Cyprus Mail

Bill to legalise conscientious objection rejected in north (Update)

file photo soldiers in the north

A bill which would have legalised conscientious objection in the north was rejected by a majority vote in ‘parliament’ on Monday.

The bill, which had been put forward by opposition party the CTP, would have allowed Turkish Cypriot males to perform duties in civil service and other public sector organisations should they not wish to enter the military.

However, it was voted down by ‘MPs’ from the three parties of ‘government’, who pointed to military activity in the Republic as the primary reason behind their rejection of the bill

“It is not possible for us to be in a situation which opens the door to conscientious objection,” ‘MP’ Sunat Atun said, speaking on behalf of the ‘government’.

“We are currently in a state of ceasefire, and we know the priests on the other side are receiving weapons training. Everything is based on militarism and increasing military power in Southern Cyprus. They are increasing arms purchases,” he said.

He also spoke about other conflicts going on in the area, saying “there is serious tension in the situation and the region we are in. We are also in the middle of wars. There are not only troops on the British bases. Germany has troops.”

Turkish Cypriot males are required by law to complete military service, which ordinarily lasts 15 months.

The concept of conscientious objection is not currently recognised in the north’s laws, and as a result, the refusal to complete military service is a criminal act which can lead to jail time.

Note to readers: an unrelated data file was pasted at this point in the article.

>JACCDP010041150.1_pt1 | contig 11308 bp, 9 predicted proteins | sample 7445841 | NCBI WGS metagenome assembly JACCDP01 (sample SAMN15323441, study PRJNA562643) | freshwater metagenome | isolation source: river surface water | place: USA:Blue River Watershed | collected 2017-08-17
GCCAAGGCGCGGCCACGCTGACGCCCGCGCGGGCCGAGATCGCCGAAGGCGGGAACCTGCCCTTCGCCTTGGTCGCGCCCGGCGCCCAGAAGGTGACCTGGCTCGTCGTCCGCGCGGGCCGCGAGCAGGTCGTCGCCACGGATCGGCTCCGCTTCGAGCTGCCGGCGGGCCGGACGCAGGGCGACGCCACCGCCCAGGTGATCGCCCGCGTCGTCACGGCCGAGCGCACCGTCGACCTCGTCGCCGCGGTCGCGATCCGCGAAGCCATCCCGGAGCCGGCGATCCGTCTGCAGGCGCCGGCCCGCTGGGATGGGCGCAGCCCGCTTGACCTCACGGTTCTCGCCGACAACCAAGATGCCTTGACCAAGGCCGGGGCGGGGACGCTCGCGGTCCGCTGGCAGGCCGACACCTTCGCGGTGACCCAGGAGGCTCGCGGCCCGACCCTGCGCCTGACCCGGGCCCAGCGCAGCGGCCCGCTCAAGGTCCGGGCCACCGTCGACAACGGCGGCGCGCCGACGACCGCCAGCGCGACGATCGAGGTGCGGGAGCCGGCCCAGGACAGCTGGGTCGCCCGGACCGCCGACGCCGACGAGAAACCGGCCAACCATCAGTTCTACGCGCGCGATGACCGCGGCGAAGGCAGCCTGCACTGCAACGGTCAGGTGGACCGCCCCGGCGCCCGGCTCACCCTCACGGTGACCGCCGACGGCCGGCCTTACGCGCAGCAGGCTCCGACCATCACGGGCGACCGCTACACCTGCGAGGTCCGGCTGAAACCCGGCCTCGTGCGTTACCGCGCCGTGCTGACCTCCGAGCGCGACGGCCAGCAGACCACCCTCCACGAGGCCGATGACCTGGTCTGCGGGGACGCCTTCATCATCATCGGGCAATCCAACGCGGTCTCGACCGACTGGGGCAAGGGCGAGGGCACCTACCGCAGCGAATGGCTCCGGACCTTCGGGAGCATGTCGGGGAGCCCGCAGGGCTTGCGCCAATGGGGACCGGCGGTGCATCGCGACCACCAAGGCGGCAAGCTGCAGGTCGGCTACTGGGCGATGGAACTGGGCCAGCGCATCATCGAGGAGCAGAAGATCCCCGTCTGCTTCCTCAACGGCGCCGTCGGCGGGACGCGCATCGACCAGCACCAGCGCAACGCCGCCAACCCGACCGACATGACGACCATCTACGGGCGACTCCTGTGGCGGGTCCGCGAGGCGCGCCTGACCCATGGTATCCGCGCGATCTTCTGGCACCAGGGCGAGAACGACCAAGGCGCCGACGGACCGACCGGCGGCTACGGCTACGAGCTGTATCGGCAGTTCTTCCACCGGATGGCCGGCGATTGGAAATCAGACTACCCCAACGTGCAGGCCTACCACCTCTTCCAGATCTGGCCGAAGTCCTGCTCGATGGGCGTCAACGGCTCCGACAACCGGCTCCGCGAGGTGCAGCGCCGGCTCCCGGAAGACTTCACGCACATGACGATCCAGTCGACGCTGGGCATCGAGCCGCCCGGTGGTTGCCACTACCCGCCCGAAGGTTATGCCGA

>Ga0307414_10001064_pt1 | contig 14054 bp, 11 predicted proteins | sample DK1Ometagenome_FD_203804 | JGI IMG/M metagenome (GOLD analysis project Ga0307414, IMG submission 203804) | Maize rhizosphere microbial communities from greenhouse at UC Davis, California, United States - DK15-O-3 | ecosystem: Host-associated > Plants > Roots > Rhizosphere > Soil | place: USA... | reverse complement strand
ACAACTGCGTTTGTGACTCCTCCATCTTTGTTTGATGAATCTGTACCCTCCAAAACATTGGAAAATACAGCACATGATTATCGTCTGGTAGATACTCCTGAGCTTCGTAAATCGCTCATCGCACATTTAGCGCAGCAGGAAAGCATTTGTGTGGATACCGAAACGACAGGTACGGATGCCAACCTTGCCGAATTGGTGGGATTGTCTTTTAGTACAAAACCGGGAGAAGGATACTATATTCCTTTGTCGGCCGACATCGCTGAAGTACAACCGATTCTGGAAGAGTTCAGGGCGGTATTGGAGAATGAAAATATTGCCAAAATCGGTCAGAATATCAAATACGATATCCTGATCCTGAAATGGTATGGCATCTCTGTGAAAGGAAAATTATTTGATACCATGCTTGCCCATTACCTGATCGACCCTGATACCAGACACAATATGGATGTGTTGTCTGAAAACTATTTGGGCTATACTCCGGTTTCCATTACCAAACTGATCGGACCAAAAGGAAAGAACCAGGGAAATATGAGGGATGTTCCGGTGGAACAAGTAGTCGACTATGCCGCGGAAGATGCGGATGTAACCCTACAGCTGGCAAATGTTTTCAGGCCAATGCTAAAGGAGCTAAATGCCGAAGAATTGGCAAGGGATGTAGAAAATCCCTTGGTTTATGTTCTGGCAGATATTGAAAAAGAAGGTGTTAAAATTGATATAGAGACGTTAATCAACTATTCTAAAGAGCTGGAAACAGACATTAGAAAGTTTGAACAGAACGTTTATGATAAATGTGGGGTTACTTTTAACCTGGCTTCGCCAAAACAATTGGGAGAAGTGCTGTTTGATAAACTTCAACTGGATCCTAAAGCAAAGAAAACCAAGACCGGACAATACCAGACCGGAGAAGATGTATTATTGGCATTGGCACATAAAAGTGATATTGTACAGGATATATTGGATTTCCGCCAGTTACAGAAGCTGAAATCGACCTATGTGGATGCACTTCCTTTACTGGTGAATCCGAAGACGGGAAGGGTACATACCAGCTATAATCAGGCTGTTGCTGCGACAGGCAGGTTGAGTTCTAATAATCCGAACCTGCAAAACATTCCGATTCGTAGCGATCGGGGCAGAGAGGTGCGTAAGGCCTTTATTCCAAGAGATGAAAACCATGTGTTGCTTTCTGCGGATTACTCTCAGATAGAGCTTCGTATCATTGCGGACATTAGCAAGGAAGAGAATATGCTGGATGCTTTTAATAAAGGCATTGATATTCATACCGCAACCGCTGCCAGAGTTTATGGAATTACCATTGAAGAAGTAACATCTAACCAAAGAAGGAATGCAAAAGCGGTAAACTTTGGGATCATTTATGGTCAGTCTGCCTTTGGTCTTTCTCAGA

The rejection of the bill is bad news for conscientious objector Mustafa Hurben, whose trial is set to begin in military court on January 18.

In a statement released on Sunday evening, the CTP had pointed out that the right to conscientious objection is recognised “in many countries”, while case law from the European Court of Human Rights also recognises the right.

The ECHR states that conscientious objection “is based on the right to freedom of thought, conscience, and religion”.

The bill stipulates that those who wish to conscientiously object to military service may instead be asked to perform duties in civil service and other public sector organisations.

In December, ‘deputy parliament speaker’ Fazilet Ozdenefe had pledged to “do her best” to legalise conscientious objection during a meeting with objector Hurben.

“It saddens me and many [other ‘MPs’] to not be able to make the necessary legislative arrangements on an issue which is considered a human right by the European Court of Human Rights and in international practice, as part of one’s freedom of religion and conscience,” she said.


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